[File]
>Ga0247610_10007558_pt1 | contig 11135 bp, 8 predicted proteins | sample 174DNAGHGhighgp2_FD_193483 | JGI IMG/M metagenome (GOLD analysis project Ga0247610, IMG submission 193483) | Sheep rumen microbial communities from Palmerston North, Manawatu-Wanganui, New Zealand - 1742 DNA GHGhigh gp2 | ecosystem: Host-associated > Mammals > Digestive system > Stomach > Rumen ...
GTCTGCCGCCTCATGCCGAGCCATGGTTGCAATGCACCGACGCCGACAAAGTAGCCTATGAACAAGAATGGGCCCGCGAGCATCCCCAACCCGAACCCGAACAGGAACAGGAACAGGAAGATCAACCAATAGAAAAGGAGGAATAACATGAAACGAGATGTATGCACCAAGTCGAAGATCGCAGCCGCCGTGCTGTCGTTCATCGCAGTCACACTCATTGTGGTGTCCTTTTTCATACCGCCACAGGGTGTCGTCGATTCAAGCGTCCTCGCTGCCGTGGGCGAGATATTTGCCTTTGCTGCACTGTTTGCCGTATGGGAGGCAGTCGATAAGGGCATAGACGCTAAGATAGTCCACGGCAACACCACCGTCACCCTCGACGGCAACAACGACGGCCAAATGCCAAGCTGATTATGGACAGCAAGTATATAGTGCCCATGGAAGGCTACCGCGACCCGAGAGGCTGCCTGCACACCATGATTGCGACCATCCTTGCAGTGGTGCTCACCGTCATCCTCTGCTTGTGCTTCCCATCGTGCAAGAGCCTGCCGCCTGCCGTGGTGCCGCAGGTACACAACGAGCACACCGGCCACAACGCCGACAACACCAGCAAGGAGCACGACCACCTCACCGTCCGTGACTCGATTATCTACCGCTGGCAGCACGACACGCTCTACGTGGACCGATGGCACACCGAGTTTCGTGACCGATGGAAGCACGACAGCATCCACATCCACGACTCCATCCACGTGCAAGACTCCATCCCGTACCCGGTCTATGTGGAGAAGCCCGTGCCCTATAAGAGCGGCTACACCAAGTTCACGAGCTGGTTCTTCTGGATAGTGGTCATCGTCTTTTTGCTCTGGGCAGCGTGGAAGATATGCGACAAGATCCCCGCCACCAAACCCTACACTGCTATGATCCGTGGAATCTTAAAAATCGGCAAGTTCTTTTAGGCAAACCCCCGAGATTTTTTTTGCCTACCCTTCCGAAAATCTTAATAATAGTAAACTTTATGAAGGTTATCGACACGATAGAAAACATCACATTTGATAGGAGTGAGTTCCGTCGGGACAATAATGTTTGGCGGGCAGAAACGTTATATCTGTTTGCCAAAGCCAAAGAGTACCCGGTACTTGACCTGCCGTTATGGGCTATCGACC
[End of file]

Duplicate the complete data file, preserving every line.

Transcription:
>Ga0247610_10007558_pt1 | contig 11135 bp, 8 predicted proteins | sample 174DNAGHGhighgp2_FD_193483 | JGI IMG/M metagenome (GOLD analysis project Ga0247610, IMG submission 193483) | Sheep rumen microbial communities from Palmerston North, Manawatu-Wanganui, New Zealand - 1742 DNA GHGhigh gp2 | ecosystem: Host-associated > Mammals > Digestive system > Stomach > Rumen ...
GTCTGCCGCCTCATGCCGAGCCATGGTTGCAATGCACCGACGCCGACAAAGTAGCCTATGAACAAGAATGGGCCCGCGAGCATCCCCAACCCGAACCCGAACAGGAACAGGAACAGGAAGATCAACCAATAGAAAAGGAGGAATAACATGAAACGAGATGTATGCACCAAGTCGAAGATCGCAGCCGCCGTGCTGTCGTTCATCGCAGTCACACTCATTGTGGTGTCCTTTTTCATACCGCCACAGGGTGTCGTCGATTCAAGCGTCCTCGCTGCCGTGGGCGAGATATTTGCCTTTGCTGCACTGTTTGCCGTATGGGAGGCAGTCGATAAGGGCATAGACGCTAAGATAGTCCACGGCAACACCACCGTCACCCTCGACGGCAACAACGACGGCCAAATGCCAAGCTGATTATGGACAGCAAGTATATAGTGCCCATGGAAGGCTACCGCGACCCGAGAGGCTGCCTGCACACCATGATTGCGACCATCCTTGCAGTGGTGCTCACCGTCATCCTCTGCTTGTGCTTCCCATCGTGCAAGAGCCTGCCGCCTGCCGTGGTGCCGCAGGTACACAACGAGCACACCGGCCACAACGCCGACAACACCAGCAAGGAGCACGACCACCTCACCGTCCGTGACTCGATTATCTACCGCTGGCAGCACGACACGCTCTACGTGGACCGATGGCACACCGAGTTTCGTGACCGATGGAAGCACGACAGCATCCACATCCACGACTCCATCCACGTGCAAGACTCCATCCCGTACCCGGTCTATGTGGAGAAGCCCGTGCCCTATAAGAGCGGCTACACCAAGTTCACGAGCTGGTTCTTCTGGATAGTGGTCATCGTCTTTTTGCTCTGGGCAGCGTGGAAGATATGCGACAAGATCCCCGCCACCAAACCCTACACTGCTATGATCCGTGGAATCTTAAAAATCGGCAAGTTCTTTTAGGCAAACCCCCGAGATTTTTTTTGCCTACCCTTCCGAAAATCTTAATAATAGTAAACTTTATGAAGGTTATCGACACGATAGAAAACATCACATTTGATAGGAGTGAGTTCCGTCGGGACAATAATGTTTGGCGGGCAGAAACGTTATATCTGTTTGCCAAAGCCAAAGAGTACCCGGTACTTGACCTGCCGTTATGGGCTATCGACC